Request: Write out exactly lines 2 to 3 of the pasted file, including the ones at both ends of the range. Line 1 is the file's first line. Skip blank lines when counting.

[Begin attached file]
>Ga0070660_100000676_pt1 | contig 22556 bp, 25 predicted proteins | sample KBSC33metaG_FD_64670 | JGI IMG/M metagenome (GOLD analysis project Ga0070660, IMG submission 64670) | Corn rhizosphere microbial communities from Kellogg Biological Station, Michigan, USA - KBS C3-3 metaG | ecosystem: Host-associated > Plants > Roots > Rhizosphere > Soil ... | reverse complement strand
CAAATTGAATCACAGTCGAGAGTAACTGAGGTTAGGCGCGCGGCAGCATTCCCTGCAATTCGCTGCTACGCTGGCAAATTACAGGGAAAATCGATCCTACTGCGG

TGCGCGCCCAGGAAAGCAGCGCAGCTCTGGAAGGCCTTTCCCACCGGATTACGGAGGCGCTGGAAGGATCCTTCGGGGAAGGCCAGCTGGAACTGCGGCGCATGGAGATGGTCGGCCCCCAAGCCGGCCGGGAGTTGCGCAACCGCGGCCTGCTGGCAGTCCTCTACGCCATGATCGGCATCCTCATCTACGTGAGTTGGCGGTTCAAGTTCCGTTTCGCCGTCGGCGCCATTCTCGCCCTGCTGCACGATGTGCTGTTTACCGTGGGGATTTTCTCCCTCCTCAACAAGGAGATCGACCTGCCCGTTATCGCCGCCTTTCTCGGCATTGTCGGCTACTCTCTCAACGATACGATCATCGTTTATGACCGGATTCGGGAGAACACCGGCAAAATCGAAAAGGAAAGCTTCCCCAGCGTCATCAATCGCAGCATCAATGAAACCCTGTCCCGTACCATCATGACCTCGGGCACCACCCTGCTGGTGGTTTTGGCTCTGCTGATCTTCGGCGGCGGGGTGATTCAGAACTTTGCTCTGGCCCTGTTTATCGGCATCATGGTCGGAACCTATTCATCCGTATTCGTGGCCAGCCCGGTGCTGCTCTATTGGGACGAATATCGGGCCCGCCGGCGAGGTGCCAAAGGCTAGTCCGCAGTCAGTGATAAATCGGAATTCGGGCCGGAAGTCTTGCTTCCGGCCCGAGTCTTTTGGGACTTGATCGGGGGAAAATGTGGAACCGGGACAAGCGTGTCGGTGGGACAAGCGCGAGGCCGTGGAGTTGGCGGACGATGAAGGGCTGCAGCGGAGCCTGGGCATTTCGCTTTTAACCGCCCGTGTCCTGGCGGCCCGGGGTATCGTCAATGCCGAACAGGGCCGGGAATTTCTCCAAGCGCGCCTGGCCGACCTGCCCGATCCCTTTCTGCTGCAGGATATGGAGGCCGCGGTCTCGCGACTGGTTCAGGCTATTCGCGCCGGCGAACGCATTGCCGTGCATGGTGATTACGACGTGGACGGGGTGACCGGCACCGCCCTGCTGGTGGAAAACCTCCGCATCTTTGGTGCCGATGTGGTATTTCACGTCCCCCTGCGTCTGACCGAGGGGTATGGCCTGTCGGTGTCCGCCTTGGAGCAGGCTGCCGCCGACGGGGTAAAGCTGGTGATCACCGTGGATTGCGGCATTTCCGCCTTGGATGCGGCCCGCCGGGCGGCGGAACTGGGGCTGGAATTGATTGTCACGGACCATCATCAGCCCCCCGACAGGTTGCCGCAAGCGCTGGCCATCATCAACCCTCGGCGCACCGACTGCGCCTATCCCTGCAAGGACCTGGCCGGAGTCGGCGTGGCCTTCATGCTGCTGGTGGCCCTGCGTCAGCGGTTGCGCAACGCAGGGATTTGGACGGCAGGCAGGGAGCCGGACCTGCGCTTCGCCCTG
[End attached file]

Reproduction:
CAAATTGAATCACAGTCGAGAGTAACTGAGGTTAGGCGCGCGGCAGCATTCCCTGCAATTCGCTGCTACGCTGGCAAATTACAGGGAAAATCGATCCTACTGCGG

TGCGCGCCCAGGAAAGCAGCGCAGCTCTGGAAGGCCTTTCCCACCGGATTACGGAGGCGCTGGAAGGATCCTTCGGGGAAGGCCAGCTGGAACTGCGGCGCATGGAGATGGTCGGCCCCCAAGCCGGCCGGGAGTTGCGCAACCGCGGCCTGCTGGCAGTCCTCTACGCCATGATCGGCATCCTCATCTACGTGAGTTGGCGGTTCAAGTTCCGTTTCGCCGTCGGCGCCATTCTCGCCCTGCTGCACGATGTGCTGTTTACCGTGGGGATTTTCTCCCTCCTCAACAAGGAGATCGACCTGCCCGTTATCGCCGCCTTTCTCGGCATTGTCGGCTACTCTCTCAACGATACGATCATCGTTTATGACCGGATTCGGGAGAACACCGGCAAAATCGAAAAGGAAAGCTTCCCCAGCGTCATCAATCGCAGCATCAATGAAACCCTGTCCCGTACCATCATGACCTCGGGCACCACCCTGCTGGTGGTTTTGGCTCTGCTGATCTTCGGCGGCGGGGTGATTCAGAACTTTGCTCTGGCCCTGTTTATCGGCATCATGGTCGGAACCTATTCATCCGTATTCGTGGCCAGCCCGGTGCTGCTCTATTGGGACGAATATCGGGCCCGCCGGCGAGGTGCCAAAGGCTAGTCCGCAGTCAGTGATAAATCGGAATTCGGGCCGGAAGTCTTGCTTCCGGCCCGAGTCTTTTGGGACTTGATCGGGGGAAAATGTGGAACCGGGACAAGCGTGTCGGTGGGACAAGCGCGAGGCCGTGGAGTTGGCGGACGATGAAGGGCTGCAGCGGAGCCTGGGCATTTCGCTTTTAACCGCCCGTGTCCTGGCGGCCCGGGGTATCGTCAATGCCGAACAGGGCCGGGAATTTCTCCAAGCGCGCCTGGCCGACCTGCCCGATCCCTTTCTGCTGCAGGATATGGAGGCCGCGGTCTCGCGACTGGTTCAGGCTATTCGCGCCGGCGAACGCATTGCCGTGCATGGTGATTACGACGTGGACGGGGTGACCGGCACCGCCCTGCTGGTGGAAAACCTCCGCATCTTTGGTGCCGATGTGGTATTTCACGTCCCCCTGCGTCTGACCGAGGGGTATGGCCTGTCGGTGTCCGCCTTGGAGCAGGCTGCCGCCGACGGGGTAAAGCTGGTGATCACCGTGGATTGCGGCATTTCCGCCTTGGATGCGGCCCGCCGGGCGGCGGAACTGGGGCTGGAATTGATTGTCACGGACCATCATCAGCCCCCCGACAGGTTGCCGCAAGCGCTGGCCATCATCAACCCTCGGCGCACCGACTGCGCCTATCCCTGCAAGGACCTGGCCGGAGTCGGCGTGGCCTTCATGCTGCTGGTGGCCCTGCGTCAGCGGTTGCGCAACGCAGGGATTTGGACGGCAGGCAGGGAGCCGGACCTGCGCTTCGCCCTG